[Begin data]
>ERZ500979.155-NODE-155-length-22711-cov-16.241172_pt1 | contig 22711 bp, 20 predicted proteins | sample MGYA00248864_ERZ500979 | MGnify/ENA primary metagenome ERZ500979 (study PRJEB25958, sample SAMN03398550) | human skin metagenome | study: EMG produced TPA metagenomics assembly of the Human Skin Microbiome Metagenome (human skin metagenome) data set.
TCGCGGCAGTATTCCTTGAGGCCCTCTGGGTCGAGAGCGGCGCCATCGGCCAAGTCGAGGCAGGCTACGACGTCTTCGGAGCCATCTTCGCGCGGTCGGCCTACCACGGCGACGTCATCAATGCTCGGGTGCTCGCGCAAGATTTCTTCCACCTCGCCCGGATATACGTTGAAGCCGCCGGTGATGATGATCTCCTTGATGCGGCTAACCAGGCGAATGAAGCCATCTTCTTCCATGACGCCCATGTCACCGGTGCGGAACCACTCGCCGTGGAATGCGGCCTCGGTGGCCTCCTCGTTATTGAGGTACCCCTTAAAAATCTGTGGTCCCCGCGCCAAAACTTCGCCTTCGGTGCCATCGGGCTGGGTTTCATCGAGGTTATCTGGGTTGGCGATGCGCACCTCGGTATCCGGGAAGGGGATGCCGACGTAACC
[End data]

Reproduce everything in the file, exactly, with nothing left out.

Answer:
>ERZ500979.155-NODE-155-length-22711-cov-16.241172_pt1 | contig 22711 bp, 20 predicted proteins | sample MGYA00248864_ERZ500979 | MGnify/ENA primary metagenome ERZ500979 (study PRJEB25958, sample SAMN03398550) | human skin metagenome | study: EMG produced TPA metagenomics assembly of the Human Skin Microbiome Metagenome (human skin metagenome) data set.
TCGCGGCAGTATTCCTTGAGGCCCTCTGGGTCGAGAGCGGCGCCATCGGCCAAGTCGAGGCAGGCTACGACGTCTTCGGAGCCATCTTCGCGCGGTCGGCCTACCACGGCGACGTCATCAATGCTCGGGTGCTCGCGCAAGATTTCTTCCACCTCGCCCGGATATACGTTGAAGCCGCCGGTGATGATGATCTCCTTGATGCGGCTAACCAGGCGAATGAAGCCATCTTCTTCCATGACGCCCATGTCACCGGTGCGGAACCACTCGCCGTGGAATGCGGCCTCGGTGGCCTCCTCGTTATTGAGGTACCCCTTAAAAATCTGTGGTCCCCGCGCCAAAACTTCGCCTTCGGTGCCATCGGGCTGGGTTTCATCGAGGTTATCTGGGTTGGCGATGCGCACCTCGGTATCCGGGAAGGGGATGCCGACGTAACC